The analytics people seem to think so as well. KenPom and T-Rank both have them at no. 7 in the country in their preseason rankings.
This is a team that will probably take a slight step back offensively this season, but the defense has the chance to be pretty good. Eastern moves seamlessly on and off the ball on defense, and the dribble penetration will feed right into the shot blocking arms of Haarms. Purdue last had a top-15 defense on KenPom in 2016 and 2020 could be their next one.
As far as an outlook goes, this feels like a 3rd-4th place team in the Big Ten with a ceiling of around a Sweet Sixteen.
They’ll look slightly different this year but expect more of the same of the Boilermakers - a top Big Ten squad that’s consistent and almost impossible to defeat at home.”
10. Overall Season Outlook
No matter how you evaluate Purdue at the moment, this projects to be a “program year” for the Boilermakers. By that, I mean that Purdue’s path to success depends a lot on the model of its program and whether it can maximize decent, but not great talent. This roster doesn’t scream “top 10 team,” but that’s where Purdue is getting projected right now. It’s because fans and media members are expecting the program to figure things out, even if the roster itself doesn’t suggest marquee success.
A lot of this season will depend on three players in Eastern, Proctor, and Wheeler. All have shown signs before, but none have played at an elite level before. Purdue isn’t going to reach its season goals without one (and likely all) of these three making some serious noise. This is where the program discussion comes in. Painter has done this before and that’s why so many people expect him to do it again.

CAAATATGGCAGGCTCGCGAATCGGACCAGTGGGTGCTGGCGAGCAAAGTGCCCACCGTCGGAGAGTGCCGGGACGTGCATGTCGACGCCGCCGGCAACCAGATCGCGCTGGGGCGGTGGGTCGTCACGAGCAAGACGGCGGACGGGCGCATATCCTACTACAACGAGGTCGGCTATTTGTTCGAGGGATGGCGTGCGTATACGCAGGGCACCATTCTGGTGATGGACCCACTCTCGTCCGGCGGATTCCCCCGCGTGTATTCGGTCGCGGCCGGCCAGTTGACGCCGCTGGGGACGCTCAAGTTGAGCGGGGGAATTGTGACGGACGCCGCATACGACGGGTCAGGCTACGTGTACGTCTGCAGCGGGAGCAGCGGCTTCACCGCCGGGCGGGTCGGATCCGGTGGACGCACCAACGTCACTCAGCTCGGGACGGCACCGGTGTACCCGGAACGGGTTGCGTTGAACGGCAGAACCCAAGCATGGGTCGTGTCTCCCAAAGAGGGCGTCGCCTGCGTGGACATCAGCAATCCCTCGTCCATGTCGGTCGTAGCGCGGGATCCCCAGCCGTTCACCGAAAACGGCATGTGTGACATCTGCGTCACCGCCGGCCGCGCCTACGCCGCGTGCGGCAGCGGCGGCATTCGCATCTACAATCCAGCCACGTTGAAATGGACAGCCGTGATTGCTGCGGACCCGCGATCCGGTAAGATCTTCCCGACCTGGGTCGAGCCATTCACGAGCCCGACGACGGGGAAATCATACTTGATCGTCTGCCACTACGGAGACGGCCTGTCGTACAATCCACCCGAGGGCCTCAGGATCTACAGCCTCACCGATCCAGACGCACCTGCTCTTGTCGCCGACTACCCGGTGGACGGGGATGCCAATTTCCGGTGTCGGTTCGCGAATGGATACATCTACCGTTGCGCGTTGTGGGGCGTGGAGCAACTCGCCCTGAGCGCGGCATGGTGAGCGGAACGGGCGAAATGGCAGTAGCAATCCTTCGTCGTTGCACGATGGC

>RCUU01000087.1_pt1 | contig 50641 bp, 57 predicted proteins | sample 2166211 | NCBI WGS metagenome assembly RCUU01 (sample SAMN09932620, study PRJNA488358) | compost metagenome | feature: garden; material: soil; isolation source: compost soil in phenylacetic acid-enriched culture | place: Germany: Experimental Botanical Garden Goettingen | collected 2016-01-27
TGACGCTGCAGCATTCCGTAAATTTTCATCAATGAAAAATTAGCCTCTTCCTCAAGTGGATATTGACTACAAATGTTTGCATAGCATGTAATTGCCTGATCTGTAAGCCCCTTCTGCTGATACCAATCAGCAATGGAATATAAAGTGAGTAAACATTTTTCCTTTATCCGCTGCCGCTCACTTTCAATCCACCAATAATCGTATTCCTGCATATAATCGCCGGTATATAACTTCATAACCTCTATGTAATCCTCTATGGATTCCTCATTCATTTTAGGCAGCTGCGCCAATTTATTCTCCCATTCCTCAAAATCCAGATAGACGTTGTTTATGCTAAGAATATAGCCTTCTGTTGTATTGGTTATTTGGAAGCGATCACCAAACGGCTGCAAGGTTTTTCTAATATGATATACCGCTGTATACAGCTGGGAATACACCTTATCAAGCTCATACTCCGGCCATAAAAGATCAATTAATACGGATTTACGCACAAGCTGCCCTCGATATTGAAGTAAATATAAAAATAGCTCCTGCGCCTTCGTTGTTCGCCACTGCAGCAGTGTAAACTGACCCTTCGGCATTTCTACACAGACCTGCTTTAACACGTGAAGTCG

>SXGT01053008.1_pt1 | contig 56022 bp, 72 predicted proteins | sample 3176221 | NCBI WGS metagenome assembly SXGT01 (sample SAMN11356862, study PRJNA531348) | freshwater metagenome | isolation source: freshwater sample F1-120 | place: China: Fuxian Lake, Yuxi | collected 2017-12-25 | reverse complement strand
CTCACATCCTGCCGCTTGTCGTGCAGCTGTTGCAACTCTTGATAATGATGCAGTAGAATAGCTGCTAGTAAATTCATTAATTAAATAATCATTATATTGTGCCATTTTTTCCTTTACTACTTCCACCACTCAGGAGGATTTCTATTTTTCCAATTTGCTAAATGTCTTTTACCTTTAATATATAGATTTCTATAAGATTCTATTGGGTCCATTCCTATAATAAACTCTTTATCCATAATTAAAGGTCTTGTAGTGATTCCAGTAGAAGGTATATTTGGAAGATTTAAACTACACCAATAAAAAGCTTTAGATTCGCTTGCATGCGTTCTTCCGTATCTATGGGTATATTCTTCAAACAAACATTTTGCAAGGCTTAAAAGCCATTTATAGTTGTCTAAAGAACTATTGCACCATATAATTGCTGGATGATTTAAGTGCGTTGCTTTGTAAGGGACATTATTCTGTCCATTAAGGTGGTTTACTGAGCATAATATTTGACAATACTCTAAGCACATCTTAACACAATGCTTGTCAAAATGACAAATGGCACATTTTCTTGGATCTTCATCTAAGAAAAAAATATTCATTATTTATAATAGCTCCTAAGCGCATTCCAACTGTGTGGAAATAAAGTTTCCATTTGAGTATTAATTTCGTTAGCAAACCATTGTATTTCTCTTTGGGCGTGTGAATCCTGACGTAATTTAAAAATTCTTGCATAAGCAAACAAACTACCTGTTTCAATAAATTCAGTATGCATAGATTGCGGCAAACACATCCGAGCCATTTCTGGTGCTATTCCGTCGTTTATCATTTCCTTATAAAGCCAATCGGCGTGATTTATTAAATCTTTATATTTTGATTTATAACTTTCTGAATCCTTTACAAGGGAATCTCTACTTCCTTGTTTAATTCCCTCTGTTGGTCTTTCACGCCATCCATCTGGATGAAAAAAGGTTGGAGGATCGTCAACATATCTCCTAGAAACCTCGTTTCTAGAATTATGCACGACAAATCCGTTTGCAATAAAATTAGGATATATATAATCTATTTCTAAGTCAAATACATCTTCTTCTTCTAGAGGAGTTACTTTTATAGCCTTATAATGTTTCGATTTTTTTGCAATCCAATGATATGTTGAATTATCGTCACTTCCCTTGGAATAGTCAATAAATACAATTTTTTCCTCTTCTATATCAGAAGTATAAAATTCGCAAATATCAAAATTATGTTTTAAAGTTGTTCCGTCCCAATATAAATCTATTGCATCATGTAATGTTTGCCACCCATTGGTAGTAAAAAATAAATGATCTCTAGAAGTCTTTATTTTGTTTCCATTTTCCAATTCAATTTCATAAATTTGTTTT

Purdue also has the challenge of navigating one of the nation’s toughest schedules, featuring a plethora of potential top 25 opponents. The Boilermakers are going to have to continue to dominate at home to get there. The team will also likely need a freshman or two to show up in January or February to help the team’s depth. Once again, Painter has shown he can find these guys when necessary. Fans have to hope that happens again.
So, can Purdue get it done? Generally speaking, I believe so. This group is good enough to compete for a top spot in the Big Ten and make the NCAA Tournament yet again. Expect some growing pains and a few tough losses early, but growth as the year continues. If Purdue can hit its stride by January, it has a chance to upset Michigan State for the league title due to its schedule. It should be a fun year.